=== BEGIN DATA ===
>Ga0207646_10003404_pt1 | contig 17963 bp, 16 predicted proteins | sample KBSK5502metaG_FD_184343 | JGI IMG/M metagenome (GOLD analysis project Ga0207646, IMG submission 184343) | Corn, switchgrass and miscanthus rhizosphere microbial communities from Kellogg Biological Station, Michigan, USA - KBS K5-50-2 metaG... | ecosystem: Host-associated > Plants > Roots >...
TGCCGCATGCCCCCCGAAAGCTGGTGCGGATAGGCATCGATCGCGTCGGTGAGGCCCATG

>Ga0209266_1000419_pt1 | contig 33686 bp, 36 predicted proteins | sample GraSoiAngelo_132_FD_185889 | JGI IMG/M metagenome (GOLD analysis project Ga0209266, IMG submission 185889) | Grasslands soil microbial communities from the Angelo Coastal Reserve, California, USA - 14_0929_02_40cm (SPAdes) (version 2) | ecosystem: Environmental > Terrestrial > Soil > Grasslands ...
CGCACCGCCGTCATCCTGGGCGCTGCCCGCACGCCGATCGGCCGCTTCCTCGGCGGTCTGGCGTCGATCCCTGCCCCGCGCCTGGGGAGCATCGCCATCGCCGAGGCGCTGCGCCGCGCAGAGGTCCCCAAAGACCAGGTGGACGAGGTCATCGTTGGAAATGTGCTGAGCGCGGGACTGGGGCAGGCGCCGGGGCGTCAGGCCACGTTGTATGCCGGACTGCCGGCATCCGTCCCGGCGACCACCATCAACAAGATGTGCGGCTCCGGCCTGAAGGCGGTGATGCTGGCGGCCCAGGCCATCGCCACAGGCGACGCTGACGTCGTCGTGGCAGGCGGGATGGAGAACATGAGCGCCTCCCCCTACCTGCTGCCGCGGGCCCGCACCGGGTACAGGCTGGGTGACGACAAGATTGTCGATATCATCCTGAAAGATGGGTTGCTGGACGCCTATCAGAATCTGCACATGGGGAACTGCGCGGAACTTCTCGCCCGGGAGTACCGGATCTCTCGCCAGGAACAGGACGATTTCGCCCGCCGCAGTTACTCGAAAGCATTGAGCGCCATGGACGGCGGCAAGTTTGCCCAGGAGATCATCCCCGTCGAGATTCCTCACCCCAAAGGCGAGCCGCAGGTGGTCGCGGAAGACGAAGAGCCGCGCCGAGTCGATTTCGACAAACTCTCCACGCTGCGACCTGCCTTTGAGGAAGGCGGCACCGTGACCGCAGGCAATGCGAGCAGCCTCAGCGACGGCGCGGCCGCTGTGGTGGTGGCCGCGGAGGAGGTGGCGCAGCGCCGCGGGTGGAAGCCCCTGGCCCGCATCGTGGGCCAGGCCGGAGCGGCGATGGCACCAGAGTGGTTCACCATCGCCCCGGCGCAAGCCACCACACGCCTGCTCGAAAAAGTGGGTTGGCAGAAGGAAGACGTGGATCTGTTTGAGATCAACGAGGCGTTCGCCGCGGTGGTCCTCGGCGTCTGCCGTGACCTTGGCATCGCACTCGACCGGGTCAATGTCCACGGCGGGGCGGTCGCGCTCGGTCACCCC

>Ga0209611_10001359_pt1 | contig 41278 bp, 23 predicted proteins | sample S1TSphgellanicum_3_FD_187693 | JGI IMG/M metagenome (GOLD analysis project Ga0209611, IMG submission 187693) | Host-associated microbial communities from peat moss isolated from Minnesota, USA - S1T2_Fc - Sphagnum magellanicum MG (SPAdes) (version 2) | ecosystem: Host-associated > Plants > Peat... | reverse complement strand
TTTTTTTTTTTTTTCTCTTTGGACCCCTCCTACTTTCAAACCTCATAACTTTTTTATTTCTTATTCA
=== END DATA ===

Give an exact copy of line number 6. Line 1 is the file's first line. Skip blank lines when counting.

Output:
TTTTTTTTTTTTTTCTCTTTGGACCCCTCCTACTTTCAAACCTCATAACTTTTTTATTTCTTATTCA